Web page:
The Objectivity Laboratory: Propositions on Documentary Photography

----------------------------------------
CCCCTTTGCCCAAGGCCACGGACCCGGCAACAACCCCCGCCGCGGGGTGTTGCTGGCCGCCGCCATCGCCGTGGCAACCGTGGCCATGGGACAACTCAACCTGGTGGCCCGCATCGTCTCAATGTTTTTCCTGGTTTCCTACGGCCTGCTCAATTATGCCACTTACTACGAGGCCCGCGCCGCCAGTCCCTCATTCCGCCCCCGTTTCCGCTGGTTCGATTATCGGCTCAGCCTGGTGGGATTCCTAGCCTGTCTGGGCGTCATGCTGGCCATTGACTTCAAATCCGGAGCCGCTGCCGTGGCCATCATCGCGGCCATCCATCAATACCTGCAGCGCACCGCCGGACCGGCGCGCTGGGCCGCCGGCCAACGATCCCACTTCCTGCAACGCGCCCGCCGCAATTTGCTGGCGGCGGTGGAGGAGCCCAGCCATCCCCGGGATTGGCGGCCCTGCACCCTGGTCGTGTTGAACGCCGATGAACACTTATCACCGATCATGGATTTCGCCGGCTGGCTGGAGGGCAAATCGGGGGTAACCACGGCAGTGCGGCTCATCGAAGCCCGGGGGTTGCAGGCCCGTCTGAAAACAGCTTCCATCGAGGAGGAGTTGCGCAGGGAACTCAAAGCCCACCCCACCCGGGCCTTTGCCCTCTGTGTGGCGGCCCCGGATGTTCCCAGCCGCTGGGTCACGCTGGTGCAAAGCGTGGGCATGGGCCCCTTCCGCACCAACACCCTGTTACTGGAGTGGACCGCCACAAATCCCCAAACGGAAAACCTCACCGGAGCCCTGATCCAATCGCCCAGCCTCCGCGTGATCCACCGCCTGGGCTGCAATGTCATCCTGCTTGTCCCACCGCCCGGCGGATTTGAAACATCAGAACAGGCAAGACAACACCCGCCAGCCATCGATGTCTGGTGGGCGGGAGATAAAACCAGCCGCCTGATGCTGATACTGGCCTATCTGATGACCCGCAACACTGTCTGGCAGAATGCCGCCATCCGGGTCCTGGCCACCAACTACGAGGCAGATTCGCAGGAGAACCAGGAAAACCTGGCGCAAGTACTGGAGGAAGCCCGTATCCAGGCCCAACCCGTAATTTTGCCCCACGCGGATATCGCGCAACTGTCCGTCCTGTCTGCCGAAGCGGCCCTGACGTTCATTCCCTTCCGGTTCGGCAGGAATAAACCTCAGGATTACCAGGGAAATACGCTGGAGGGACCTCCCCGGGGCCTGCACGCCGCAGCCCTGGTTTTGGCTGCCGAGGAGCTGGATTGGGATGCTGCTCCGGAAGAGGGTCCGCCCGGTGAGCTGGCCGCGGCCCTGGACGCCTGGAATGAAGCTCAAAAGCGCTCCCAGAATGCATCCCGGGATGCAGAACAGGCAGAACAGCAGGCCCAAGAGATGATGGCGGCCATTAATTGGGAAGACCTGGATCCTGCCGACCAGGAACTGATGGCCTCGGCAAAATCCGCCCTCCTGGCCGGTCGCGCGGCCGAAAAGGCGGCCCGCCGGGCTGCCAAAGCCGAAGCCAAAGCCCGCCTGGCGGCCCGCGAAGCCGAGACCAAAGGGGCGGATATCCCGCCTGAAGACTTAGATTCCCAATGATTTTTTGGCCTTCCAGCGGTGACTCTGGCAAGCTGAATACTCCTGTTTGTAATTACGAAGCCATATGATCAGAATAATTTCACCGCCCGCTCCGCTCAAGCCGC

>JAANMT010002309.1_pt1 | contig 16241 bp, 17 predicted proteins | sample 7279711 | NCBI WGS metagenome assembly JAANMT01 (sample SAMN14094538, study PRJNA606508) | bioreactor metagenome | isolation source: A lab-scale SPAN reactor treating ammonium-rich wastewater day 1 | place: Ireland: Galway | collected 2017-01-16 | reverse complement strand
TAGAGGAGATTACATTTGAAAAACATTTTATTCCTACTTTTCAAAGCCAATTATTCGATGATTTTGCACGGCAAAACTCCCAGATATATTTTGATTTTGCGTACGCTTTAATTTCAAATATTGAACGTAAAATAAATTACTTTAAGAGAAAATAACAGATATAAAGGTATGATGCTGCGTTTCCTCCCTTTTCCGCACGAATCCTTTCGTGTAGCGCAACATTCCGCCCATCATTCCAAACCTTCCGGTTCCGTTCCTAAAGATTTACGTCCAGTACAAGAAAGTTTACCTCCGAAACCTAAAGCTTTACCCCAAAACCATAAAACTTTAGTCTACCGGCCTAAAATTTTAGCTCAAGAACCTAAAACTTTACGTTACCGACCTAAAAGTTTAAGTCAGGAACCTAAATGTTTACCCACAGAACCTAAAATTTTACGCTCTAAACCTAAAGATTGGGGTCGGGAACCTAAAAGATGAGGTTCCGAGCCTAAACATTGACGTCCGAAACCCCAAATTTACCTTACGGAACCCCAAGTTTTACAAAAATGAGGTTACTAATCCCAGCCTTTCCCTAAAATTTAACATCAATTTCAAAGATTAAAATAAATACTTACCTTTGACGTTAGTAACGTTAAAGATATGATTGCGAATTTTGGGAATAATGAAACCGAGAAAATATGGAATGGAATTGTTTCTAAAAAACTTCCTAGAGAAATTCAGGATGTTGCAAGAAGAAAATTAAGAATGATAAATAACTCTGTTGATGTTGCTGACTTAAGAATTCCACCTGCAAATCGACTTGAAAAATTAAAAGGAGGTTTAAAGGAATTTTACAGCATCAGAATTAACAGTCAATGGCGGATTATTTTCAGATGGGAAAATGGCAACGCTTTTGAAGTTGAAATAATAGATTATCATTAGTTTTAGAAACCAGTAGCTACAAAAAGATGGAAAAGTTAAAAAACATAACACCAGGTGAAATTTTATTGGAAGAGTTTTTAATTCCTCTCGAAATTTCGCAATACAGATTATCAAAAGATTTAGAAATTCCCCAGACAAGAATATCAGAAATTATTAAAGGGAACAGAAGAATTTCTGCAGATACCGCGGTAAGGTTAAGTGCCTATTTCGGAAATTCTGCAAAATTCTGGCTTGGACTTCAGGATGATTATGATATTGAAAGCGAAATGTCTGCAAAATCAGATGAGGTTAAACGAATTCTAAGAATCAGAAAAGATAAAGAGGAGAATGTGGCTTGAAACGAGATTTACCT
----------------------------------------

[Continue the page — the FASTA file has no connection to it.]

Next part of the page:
Sammanfattning: At a moment in history when “post-truth” and “alternative facts” epitomize a political and media landscape that feeds on the circulation of doubt and distrust, The Objectivity Laboratory: Propositions on Documentary Photography addresses ethical dilemmas that emerge when artists’ approach the realities and experiences of others. Prominent photography criticism in the 1970s and 1980s brought a heightened awareness to the politics of representation, resulting in the emergence of a “documentary distrust.” My main objective in this research is to articulate “propositions” that address the documentary blockages that define photography’s framework and possibilities. The propositions—assembled under the headings MONTAGE, INVESTIGATION, RESISTANCE, and NEARBY—seek to contribute to the dynamic dialogue that has evolved in documentary photography in recent years, which has approached photography as an expandable and unfixed practice. Truth and a “situated objectivity” are investigated as radical tools in the artist’s approach of urgent matters in the world. A commitment to credible, rich, situated knowledges with a basis in reality materializes. Through a research project that has aimed to explore and appreciate the possibilities of photography anew, I ultimately suggest that documentary photography has the potential to lead to important knowledges about the world. This potential, I go on to argue, builds on a responsiveness in relation to the violations that photography can inflict. Values of critical reflexivity, ethics, and responsibility unfold as essential documentary attributes. The Objectivity Laboratory has been formulated as a search for considered and considerate procedures in the documentary engagement with the world. In the pursuit of reliable knowledges and counter-narratives, transformation, reflection, and contestation emerge as integral aspects of reliability and credibility. The research is anchored in practice; developed in dialogue with artists and artworks, it is led by the primary research methods of artistic and curatorial practice. The natural sciences—the setting for my artistic practice—has inspired the theoretical outlooks and overall focus of the research and particularly Karen Barad and Donna Haraway’s perspectives, developed within feminist science studies, have acted as a catalyst in the quest for productive takes on contemporary documentary photography.
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